Vika Marchuk, who was born with severely disabled arms, was abandoned as a baby and raised in an orphanage, suffering a hard life before being discovered by taekwondo coach Yuliya Volkova. Marchuk, then 22-years-old and previously a track and field athlete, was raised to championship level by Volkova’s patient coaching.
In 2012 it all came together. Marchuk – better known simply as Vika - grabbed gold at the 3rd WTF World Para-taekwondo Championships in Santa Cruz, Aruba, that year. In 2013, she repeated the feat at the 4th championships in Lausanne, Switzerland.
Marchuk’s story – a combination of tough life, fairy godmother coach and bravura performance in elite global competition - captured the hearts of the global taekwondo community. So, what was the legacy of those championship wins?
“I think my success in the world championships showed other people that regardless of whether you are healthy or have a disability, you can have success if you work hard,” said Marchuk, who also received an apartment and a small stipend from a grateful government.
For Moscow 2014, Ukraine is fielding a five-strong team, and some of the athletes admit that the smiling teammate they train alongside is an inspiration.
“I am in training together with Vika – the same dojang, the same coach,” said 15-year-old Oksana Hrankina. “I see how big and how strong her spirit is; it is a big motivation for me to get stronger to get the same success.”
It is not just athletes who learned of Vika’s story and took action.
“In our country, people with disabilities are not like others, they are second- class citizens,” said Team Ukraine’s male team coach Serhiy Brushnitskyy. “I was thinking of working with such people after Vika’s success. People with disabilities are strong enough; I am proud to work with people with disabilities in the Ukraine.”
And however serious social prejudices against the disabled may be in Ukraine, being a world-class para-athlete has granted many a sense of self-worth and dignity.
“I know that some people in our country consider the disabled second- class citizens, but I don’t think I am,” said Mykola Nabyt, 31. “I try to do my best to reach my goal, to be successful, to lead a full life.”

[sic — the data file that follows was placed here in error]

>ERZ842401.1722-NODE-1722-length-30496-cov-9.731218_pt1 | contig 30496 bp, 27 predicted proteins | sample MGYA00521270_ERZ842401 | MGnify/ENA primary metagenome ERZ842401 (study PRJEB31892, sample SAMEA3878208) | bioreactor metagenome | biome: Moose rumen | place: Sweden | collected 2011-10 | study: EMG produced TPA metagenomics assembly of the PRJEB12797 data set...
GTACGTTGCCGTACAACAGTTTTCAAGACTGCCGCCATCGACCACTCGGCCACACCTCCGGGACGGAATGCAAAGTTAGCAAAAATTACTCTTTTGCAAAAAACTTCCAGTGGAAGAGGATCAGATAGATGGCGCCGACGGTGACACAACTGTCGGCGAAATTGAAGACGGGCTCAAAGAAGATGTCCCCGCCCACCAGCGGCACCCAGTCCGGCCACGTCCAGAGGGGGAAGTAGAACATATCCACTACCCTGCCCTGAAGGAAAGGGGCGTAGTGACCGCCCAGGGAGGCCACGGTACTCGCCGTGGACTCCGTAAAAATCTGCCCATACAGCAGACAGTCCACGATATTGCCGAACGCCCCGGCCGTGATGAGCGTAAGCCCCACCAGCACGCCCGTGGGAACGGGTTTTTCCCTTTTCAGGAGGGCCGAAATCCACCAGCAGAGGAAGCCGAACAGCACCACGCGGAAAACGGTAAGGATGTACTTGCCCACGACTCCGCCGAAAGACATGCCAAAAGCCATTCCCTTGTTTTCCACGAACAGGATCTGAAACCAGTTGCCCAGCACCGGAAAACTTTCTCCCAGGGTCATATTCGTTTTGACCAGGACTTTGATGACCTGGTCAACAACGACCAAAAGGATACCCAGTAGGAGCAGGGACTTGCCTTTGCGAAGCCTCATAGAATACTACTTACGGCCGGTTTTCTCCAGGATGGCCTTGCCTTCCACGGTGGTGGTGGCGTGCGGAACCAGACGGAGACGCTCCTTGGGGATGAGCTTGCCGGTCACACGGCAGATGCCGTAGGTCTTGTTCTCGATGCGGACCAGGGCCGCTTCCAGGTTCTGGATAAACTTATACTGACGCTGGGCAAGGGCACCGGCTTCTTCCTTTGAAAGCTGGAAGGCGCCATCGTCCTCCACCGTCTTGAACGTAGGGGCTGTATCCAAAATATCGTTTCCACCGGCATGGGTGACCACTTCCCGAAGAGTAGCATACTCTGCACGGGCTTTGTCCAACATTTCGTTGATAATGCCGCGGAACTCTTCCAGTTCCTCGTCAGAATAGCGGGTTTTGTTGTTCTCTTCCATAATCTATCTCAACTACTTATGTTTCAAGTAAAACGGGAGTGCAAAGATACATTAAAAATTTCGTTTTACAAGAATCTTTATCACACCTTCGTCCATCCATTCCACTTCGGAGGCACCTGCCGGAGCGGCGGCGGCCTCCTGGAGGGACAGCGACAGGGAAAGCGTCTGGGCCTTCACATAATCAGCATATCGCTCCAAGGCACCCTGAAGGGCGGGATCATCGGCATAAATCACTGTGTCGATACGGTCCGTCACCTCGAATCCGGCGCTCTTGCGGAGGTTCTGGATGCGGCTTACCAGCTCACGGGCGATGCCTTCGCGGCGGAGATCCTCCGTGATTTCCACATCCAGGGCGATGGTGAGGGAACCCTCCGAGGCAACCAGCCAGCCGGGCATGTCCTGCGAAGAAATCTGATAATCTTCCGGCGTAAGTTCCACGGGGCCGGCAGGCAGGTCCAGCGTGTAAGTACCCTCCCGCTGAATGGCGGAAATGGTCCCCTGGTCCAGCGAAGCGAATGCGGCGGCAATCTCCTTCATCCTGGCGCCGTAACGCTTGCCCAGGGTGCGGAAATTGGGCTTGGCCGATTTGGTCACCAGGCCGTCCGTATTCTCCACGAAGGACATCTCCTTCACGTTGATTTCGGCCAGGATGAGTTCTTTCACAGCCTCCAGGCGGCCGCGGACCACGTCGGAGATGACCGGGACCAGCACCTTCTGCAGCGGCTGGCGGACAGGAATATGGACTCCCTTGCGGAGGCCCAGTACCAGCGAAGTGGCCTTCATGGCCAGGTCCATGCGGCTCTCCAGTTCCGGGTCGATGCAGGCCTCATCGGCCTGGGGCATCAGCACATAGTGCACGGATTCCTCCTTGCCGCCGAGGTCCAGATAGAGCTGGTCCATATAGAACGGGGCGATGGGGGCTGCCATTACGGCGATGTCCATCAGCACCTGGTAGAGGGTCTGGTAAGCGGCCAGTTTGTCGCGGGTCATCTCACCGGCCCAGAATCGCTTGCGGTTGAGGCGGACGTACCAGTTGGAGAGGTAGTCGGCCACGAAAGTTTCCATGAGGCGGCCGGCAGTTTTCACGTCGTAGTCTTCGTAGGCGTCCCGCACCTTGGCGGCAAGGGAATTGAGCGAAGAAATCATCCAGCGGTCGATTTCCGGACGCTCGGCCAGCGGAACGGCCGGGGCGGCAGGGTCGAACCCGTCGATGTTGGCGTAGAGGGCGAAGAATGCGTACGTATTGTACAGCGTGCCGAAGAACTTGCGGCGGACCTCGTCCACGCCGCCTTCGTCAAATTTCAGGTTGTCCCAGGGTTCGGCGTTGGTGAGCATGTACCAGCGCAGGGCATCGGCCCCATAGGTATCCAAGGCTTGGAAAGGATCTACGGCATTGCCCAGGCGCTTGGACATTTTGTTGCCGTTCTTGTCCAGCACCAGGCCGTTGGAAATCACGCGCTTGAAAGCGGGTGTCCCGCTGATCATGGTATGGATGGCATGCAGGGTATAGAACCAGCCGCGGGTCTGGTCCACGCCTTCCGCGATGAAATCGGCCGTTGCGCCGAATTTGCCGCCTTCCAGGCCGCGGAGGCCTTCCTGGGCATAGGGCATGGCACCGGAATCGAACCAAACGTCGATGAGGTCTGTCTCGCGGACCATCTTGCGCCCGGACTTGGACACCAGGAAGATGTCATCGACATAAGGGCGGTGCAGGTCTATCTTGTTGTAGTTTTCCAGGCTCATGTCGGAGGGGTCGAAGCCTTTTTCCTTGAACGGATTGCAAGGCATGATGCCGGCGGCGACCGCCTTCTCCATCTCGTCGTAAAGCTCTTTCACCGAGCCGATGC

He added, “I find that sometimes I do better than able-bodied people!” The Ukrainians will be competing against a background of political turmoil roiling their country, but are not letting that adjust their focus on the competition.
“I think politics and sport must be kept differentiated,” said Lyudmyla Lebyedyeva, 32 - but stated how proud she is to represent her nation. ”I hope to see the Ukrainian flag rise high as often as possible!”
To return to Marchuk: How has she been preparing to defend her title?
In the run up to Moscow, she has added a new kick to her arsenal, trained power and stamina with field and track work, and been strengthening her key weapons – her legs – with weight training. “I am nervous, but that is usual for every athlete,” she said. “I am going to win; I am confident enough.”
Underpinning her confidence is not just skill and experience, but the influence of the mentor who introduced her to taekwondo – Yuliya Volkova.
“I am so happy that Yuliya found me a couple of years ago,” Marchuk said. “It is very hard to work with disabled people, so I am very appreciative that she believes in me.”
Other members of the team share Marchuk’s affection for their coach.
“Yuliya is like a second mom to me,” said Lebyedyeva. “She supports me all the time, in every way and at every moment.”
Appropriately, Volkova’s position as the founding mother of para-taekwondo in Ukraine is being set in concrete. Two days before the kick-off of the Moscow championship, a Ukrainian para-taekwondo association was established with Volkova as secretary general.